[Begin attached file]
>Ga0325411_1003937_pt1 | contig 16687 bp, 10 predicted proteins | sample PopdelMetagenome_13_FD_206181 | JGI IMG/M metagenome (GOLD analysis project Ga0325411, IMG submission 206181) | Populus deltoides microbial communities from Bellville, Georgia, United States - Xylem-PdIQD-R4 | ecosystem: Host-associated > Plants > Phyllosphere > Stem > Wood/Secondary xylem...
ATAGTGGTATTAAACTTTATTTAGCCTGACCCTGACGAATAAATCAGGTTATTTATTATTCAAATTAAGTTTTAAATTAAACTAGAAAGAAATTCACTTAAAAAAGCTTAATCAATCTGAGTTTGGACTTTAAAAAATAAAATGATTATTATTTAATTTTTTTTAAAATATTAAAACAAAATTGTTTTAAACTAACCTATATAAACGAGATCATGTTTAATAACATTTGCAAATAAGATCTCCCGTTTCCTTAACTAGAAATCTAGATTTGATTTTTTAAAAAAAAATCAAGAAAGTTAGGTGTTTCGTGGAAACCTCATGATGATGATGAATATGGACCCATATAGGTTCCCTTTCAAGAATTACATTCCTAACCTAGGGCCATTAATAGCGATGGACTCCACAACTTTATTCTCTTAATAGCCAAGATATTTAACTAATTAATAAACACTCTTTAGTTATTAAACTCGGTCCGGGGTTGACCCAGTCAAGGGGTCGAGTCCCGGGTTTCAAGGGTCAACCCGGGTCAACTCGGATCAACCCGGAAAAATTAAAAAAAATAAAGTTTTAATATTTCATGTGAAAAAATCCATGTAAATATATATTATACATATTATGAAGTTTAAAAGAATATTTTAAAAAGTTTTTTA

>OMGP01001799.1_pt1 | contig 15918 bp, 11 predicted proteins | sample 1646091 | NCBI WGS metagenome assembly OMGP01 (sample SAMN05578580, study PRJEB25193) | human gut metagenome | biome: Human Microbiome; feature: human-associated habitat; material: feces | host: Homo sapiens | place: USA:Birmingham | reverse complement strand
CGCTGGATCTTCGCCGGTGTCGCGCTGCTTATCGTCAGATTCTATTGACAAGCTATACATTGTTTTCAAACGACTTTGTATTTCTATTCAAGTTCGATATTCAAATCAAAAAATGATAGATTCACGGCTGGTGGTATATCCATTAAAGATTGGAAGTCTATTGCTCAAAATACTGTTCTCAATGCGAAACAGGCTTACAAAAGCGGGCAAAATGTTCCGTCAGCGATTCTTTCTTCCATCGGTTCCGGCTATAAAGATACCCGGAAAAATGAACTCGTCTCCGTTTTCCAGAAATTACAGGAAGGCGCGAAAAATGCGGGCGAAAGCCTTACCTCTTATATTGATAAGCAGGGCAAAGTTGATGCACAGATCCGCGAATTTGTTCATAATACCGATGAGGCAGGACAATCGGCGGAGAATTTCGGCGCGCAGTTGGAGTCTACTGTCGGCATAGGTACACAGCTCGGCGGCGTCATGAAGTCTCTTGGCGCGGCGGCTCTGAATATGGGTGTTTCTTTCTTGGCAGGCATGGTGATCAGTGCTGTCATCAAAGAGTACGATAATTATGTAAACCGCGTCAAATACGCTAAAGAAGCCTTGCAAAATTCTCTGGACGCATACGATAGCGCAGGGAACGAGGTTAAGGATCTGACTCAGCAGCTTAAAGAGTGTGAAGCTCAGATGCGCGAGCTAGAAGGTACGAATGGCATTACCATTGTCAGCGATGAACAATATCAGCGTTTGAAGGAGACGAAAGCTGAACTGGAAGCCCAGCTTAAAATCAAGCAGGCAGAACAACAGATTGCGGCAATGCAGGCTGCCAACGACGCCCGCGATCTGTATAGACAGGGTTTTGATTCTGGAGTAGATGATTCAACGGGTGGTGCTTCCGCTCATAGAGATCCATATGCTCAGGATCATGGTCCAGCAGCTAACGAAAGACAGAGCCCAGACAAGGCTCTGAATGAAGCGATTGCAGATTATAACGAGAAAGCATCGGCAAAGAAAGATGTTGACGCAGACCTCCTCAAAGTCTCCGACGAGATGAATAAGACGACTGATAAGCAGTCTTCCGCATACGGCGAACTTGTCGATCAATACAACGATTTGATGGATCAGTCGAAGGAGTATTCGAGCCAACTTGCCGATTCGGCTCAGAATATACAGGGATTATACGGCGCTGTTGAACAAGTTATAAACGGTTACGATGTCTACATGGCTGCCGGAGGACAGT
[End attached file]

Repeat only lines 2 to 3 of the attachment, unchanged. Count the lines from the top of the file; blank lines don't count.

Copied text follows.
ATAGTGGTATTAAACTTTATTTAGCCTGACCCTGACGAATAAATCAGGTTATTTATTATTCAAATTAAGTTTTAAATTAAACTAGAAAGAAATTCACTTAAAAAAGCTTAATCAATCTGAGTTTGGACTTTAAAAAATAAAATGATTATTATTTAATTTTTTTTAAAATATTAAAACAAAATTGTTTTAAACTAACCTATATAAACGAGATCATGTTTAATAACATTTGCAAATAAGATCTCCCGTTTCCTTAACTAGAAATCTAGATTTGATTTTTTAAAAAAAAATCAAGAAAGTTAGGTGTTTCGTGGAAACCTCATGATGATGATGAATATGGACCCATATAGGTTCCCTTTCAAGAATTACATTCCTAACCTAGGGCCATTAATAGCGATGGACTCCACAACTTTATTCTCTTAATAGCCAAGATATTTAACTAATTAATAAACACTCTTTAGTTATTAAACTCGGTCCGGGGTTGACCCAGTCAAGGGGTCGAGTCCCGGGTTTCAAGGGTCAACCCGGGTCAACTCGGATCAACCCGGAAAAATTAAAAAAAATAAAGTTTTAATATTTCATGTGAAAAAATCCATGTAAATATATATTATACATATTATGAAGTTTAAAAGAATATTTTAAAAAGTTTTTTA

>OMGP01001799.1_pt1 | contig 15918 bp, 11 predicted proteins | sample 1646091 | NCBI WGS metagenome assembly OMGP01 (sample SAMN05578580, study PRJEB25193) | human gut metagenome | biome: Human Microbiome; feature: human-associated habitat; material: feces | host: Homo sapiens | place: USA:Birmingham | reverse complement strand